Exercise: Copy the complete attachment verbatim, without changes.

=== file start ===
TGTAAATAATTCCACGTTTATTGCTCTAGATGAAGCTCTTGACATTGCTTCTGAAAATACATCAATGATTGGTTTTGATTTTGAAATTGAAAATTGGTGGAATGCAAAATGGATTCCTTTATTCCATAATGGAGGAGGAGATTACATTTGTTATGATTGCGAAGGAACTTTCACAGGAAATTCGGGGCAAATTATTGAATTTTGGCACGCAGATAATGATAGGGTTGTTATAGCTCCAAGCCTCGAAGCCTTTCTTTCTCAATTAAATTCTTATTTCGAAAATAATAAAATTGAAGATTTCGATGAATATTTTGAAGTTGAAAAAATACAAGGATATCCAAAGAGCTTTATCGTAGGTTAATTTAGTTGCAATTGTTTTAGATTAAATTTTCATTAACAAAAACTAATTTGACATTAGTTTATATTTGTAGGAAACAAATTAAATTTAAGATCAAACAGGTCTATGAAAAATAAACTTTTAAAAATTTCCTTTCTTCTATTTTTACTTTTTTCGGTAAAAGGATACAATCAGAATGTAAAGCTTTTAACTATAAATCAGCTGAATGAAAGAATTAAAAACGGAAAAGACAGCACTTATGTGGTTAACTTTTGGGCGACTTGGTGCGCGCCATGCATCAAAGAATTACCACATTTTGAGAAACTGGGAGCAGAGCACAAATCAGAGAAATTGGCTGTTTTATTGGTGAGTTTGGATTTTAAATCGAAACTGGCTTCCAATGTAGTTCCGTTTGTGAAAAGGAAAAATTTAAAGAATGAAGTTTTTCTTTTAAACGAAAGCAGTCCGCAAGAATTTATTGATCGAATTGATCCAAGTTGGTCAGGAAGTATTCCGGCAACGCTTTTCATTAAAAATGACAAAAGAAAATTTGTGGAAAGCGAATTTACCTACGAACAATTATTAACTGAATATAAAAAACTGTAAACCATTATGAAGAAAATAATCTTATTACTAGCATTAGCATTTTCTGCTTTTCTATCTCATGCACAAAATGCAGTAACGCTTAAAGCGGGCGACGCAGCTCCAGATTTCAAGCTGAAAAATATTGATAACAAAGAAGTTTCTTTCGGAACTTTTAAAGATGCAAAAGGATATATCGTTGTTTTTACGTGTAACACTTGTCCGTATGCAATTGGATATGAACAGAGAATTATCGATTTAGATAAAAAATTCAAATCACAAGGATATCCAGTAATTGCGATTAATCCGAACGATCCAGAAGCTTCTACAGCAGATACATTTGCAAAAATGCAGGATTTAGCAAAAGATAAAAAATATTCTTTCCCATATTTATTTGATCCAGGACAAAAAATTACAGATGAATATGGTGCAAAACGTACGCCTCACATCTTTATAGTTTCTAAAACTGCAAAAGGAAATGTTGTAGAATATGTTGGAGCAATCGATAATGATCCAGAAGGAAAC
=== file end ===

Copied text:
TGTAAATAATTCCACGTTTATTGCTCTAGATGAAGCTCTTGACATTGCTTCTGAAAATACATCAATGATTGGTTTTGATTTTGAAATTGAAAATTGGTGGAATGCAAAATGGATTCCTTTATTCCATAATGGAGGAGGAGATTACATTTGTTATGATTGCGAAGGAACTTTCACAGGAAATTCGGGGCAAATTATTGAATTTTGGCACGCAGATAATGATAGGGTTGTTATAGCTCCAAGCCTCGAAGCCTTTCTTTCTCAATTAAATTCTTATTTCGAAAATAATAAAATTGAAGATTTCGATGAATATTTTGAAGTTGAAAAAATACAAGGATATCCAAAGAGCTTTATCGTAGGTTAATTTAGTTGCAATTGTTTTAGATTAAATTTTCATTAACAAAAACTAATTTGACATTAGTTTATATTTGTAGGAAACAAATTAAATTTAAGATCAAACAGGTCTATGAAAAATAAACTTTTAAAAATTTCCTTTCTTCTATTTTTACTTTTTTCGGTAAAAGGATACAATCAGAATGTAAAGCTTTTAACTATAAATCAGCTGAATGAAAGAATTAAAAACGGAAAAGACAGCACTTATGTGGTTAACTTTTGGGCGACTTGGTGCGCGCCATGCATCAAAGAATTACCACATTTTGAGAAACTGGGAGCAGAGCACAAATCAGAGAAATTGGCTGTTTTATTGGTGAGTTTGGATTTTAAATCGAAACTGGCTTCCAATGTAGTTCCGTTTGTGAAAAGGAAAAATTTAAAGAATGAAGTTTTTCTTTTAAACGAAAGCAGTCCGCAAGAATTTATTGATCGAATTGATCCAAGTTGGTCAGGAAGTATTCCGGCAACGCTTTTCATTAAAAATGACAAAAGAAAATTTGTGGAAAGCGAATTTACCTACGAACAATTATTAACTGAATATAAAAAACTGTAAACCATTATGAAGAAAATAATCTTATTACTAGCATTAGCATTTTCTGCTTTTCTATCTCATGCACAAAATGCAGTAACGCTTAAAGCGGGCGACGCAGCTCCAGATTTCAAGCTGAAAAATATTGATAACAAAGAAGTTTCTTTCGGAACTTTTAAAGATGCAAAAGGATATATCGTTGTTTTTACGTGTAACACTTGTCCGTATGCAATTGGATATGAACAGAGAATTATCGATTTAGATAAAAAATTCAAATCACAAGGATATCCAGTAATTGCGATTAATCCGAACGATCCAGAAGCTTCTACAGCAGATACATTTGCAAAAATGCAGGATTTAGCAAAAGATAAAAAATATTCTTTCCCATATTTATTTGATCCAGGACAAAAAATTACAGATGAATATGGTGCAAAACGTACGCCTCACATCTTTATAGTTTCTAAAACTGCAAAAGGAAATGTTGTAGAATATGTTGGAGCAATCGATAATGATCCAGAAGGAAAC